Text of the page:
This is the first of a two-part blog entry on “Therapeutic Interchange.” Part 1 gives an overview of the common medical practice of therapeutic interchange. Part 2, to be written sometime within the next week, will discuss how this practice relates to our discussions about the differences between generic pink Adderall (by CorePharma) and generic orange Adderall (by Barr Laboratories).
Tonight I came across this CBS News video about a shady—but apparently common—medical practice known as therapeutic interchange. Therapeutic interchange means swapping out one prescription drug for another when the two meds are reasonably similar. CBS News correspondent Sharyl Attkisson explains that hospitals do this in order to make money for themselves and the drug companies.
According to , the practice of therapeutic interchange places profit over a patient’s wellbeing, and ultimately costs taxpayers hundreds of millions of dollars. He calls therapeutic interchange “business-as-usual for the hospitals and drug companies in the United States of America today.” Dr. William LaCorte recently won a lengthy court case against a major pharmaceutical company, after “therapeutic interchange” sent one of LaCorte’s patients into a coma.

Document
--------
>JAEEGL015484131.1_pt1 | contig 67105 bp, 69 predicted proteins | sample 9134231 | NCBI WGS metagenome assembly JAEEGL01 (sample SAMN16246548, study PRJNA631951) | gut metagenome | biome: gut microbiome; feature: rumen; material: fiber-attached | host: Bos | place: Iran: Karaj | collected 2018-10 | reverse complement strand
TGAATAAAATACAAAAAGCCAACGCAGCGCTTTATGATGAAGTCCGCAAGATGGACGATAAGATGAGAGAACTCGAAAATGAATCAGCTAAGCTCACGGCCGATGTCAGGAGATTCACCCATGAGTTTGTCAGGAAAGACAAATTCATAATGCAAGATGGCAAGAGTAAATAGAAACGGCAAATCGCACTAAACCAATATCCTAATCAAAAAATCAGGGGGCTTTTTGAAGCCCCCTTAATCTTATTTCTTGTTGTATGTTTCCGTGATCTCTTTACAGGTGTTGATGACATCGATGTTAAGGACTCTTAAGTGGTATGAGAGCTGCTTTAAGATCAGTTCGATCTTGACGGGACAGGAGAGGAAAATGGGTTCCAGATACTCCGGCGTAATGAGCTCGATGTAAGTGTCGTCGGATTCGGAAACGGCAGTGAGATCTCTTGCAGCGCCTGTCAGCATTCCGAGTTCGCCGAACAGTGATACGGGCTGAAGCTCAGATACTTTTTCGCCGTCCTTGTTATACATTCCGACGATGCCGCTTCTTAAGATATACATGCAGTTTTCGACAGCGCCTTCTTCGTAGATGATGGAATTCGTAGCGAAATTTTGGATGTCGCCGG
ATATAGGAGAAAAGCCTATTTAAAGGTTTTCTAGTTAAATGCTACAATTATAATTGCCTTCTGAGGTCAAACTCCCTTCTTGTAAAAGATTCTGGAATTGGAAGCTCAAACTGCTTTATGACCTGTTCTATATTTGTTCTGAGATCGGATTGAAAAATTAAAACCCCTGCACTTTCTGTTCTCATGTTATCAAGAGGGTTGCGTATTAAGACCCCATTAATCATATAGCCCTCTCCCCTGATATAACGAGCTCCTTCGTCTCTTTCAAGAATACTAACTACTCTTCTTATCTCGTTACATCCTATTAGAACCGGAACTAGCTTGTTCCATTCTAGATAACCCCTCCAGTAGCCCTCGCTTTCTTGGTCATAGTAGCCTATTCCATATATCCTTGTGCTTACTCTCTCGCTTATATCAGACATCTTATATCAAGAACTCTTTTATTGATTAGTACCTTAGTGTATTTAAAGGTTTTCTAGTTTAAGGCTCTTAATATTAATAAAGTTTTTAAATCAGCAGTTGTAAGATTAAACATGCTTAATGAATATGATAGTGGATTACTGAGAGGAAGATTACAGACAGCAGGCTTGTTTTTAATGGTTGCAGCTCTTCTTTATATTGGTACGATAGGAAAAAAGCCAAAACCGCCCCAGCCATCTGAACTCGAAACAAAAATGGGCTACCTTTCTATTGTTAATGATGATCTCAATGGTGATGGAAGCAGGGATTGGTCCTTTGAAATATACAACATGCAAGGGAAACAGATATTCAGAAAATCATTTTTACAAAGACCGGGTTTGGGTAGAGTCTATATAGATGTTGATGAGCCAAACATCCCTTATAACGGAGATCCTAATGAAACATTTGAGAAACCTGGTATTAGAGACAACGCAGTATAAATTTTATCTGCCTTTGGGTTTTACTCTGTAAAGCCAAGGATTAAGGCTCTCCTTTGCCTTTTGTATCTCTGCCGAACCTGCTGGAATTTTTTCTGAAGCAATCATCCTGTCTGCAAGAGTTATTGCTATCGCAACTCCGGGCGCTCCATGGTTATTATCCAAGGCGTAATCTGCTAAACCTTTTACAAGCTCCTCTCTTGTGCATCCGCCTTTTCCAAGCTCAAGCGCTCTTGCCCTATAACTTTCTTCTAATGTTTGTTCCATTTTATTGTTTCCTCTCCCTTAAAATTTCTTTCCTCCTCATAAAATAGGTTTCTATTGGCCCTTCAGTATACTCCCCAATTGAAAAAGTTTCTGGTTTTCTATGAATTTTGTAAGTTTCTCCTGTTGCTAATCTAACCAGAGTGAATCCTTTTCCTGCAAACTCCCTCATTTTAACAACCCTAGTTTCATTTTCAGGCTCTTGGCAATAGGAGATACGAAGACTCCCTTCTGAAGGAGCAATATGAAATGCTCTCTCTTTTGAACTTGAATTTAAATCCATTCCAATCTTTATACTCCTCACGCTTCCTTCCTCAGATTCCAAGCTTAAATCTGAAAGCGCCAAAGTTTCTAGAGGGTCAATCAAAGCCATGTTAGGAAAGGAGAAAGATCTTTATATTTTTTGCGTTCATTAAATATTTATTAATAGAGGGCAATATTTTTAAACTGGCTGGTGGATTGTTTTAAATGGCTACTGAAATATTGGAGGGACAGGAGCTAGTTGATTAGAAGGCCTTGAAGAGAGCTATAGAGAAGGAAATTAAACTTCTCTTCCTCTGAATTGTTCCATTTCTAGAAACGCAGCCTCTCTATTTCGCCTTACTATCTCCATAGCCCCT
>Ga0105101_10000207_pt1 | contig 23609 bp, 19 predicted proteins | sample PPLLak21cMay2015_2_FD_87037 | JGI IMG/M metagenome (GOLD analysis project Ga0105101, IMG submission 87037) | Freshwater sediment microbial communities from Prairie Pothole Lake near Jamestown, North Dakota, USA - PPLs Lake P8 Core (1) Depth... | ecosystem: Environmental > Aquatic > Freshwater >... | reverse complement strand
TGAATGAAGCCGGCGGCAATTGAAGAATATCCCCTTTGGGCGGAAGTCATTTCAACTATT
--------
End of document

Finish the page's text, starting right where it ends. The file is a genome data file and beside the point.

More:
The doctor’s saga began over a decade ago in Louisiana, when he caught New Orleans’ Memorial Hospital modifying the prescriptions he’d written. Specifically, whenever LaCorte prescribed Zantac to his patients, Memorial switched it to Pepcid.
Pepcid and Zantac are similar in that both drugs are acid blockers, and both can prevent dangerous internal bleeding. At the doses recommended for Zantac, however, Pepcid is too strong for some people. One of Dr. LaCorte’s patients wound up in a coma, presumably as a result of the ill-advised therapeutic interchange.
When LaCorte inquired as to why his patients were consistently being given a different drug tfrom the one he’d prescribed for them, the doctor learned that Pepcid’s manufacturer (Merck) had entered into a “market share” deal with the Memorial Hospital. The drug company offered the hospital a significant discount on its products; in exchange, Memorial promised that 80 percent of the hospital’s antacid patients would be put on Pepcid.
Dr. LaCorte said the hospital tried to put nearly every patient who needed prescription medication on the Merck brand of whatever type of drug they needed.
LaCorte complained to anyone and everyone he could think of, to no avail. No one in the industry cared enough to do anything about it, or to follow-up. (We who have been having Adderall drama—with the pink generic brand, CorePharma—know what that’s all about). But finally, LaCorte called the feds, because as it turned out, this “market share” deal didn’t just hurt patients who suffered from taking the wrong medications. Finally, he got the feds involved, and charged Merck with defrauding taxpayers. Pepcid was twice as pricey as Zantac. Since many patients were on Medicare or Medicaid, taxpayers had to cover the difference.